The morality of all this may translate back to our own personal ethical practice as well as conventional ideas about “class struggle.” I write things that step on people’s toes, even though I don’t accuse people. But if I was too much of a sissy or too chicken to date, marry, and have my own family (instead, choosing the upward affiliation of male homosexuality) why should I be believed? If I did not pay my dues, I am as much a moral scapegoat as George W Bush. But, I get it, I am a minority member, so I am supposed to show solidarity with someone, be it family or my own oppressed group. Some parts of my life starting going downhill about the time of the Florida butterfly ballot (as the film opens) but I remain bullheaded and independent.
As to the accuracy of the account of flying Bin Laden family members back before reopening air space, I’ve gotten mixed reactions so far. No definite conclusion. But at least one credible person tells me some left before the air space was open to the public on 9/14.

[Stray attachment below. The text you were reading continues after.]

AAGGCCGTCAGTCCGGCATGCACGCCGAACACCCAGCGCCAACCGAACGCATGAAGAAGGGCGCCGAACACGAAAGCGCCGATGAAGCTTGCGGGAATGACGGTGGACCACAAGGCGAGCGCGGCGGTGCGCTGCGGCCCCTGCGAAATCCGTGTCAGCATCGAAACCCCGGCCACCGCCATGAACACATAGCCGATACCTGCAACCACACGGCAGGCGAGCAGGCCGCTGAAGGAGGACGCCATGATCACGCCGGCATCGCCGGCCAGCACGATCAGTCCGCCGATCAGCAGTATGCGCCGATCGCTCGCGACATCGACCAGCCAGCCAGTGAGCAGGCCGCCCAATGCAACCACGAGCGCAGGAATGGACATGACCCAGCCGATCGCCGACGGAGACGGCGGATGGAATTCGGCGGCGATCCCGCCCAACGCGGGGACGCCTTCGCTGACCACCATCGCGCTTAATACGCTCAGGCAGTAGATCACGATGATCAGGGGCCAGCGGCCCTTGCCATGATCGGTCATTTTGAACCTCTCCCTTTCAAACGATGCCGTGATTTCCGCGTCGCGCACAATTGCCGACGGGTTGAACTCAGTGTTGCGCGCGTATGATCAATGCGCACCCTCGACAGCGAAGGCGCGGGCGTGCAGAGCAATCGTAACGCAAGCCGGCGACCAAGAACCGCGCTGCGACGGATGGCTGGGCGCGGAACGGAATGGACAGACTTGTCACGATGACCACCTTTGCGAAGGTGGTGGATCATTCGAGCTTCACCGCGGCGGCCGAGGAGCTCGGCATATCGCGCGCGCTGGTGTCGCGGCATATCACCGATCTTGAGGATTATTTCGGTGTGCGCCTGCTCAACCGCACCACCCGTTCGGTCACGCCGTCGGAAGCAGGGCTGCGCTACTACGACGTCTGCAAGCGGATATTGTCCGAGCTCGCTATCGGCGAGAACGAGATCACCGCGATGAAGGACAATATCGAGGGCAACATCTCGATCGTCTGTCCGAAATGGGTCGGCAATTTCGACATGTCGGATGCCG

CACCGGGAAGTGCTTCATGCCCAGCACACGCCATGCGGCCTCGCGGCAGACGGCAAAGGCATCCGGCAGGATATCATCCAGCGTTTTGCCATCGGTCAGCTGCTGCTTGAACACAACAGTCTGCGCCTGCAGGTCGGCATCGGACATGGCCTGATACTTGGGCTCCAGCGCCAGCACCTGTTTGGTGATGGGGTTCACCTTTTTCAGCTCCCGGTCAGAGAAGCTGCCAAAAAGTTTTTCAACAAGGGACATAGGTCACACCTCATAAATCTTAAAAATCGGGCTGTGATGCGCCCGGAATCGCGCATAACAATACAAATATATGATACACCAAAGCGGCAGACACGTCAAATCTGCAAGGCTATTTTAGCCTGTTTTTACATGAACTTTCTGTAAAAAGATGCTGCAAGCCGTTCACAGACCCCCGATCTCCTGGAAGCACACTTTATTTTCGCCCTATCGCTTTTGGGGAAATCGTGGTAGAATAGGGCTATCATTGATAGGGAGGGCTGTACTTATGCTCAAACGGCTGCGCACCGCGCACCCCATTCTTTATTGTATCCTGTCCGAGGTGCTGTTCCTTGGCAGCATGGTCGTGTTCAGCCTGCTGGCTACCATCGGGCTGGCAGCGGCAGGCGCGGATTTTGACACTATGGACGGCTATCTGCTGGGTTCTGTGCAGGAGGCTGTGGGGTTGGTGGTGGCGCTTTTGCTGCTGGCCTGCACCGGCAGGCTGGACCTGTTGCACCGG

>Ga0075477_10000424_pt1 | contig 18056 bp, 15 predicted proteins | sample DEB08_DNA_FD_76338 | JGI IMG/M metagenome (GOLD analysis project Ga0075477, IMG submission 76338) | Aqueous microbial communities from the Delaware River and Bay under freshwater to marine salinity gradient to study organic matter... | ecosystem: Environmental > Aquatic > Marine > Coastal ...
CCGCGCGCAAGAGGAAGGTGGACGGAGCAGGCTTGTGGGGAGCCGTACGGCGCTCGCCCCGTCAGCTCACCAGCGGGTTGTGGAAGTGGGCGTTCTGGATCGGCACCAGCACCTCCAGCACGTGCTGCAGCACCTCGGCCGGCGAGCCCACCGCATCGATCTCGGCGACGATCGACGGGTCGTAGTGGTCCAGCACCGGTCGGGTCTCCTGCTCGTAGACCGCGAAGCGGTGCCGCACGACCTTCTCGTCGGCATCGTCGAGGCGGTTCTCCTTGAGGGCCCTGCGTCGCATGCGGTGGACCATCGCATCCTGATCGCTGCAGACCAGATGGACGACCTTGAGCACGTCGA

According to AOL news, Sgt. Peter Damon, a National Guard member from Middleborough MS is suing Michael Moore for using portions of a television interview without permission. This could be a copyright issue or a right of publicity issue. AOL has the story (requires AOL membership or subscription) on June 1, 2006 at this link.
In June 2006 the media reported the combat death in Iraq of Marine Raymond Plouhar, who was portrayed as an aggressive military recruiter in Moore's film; the family does not consider this characterization accurate.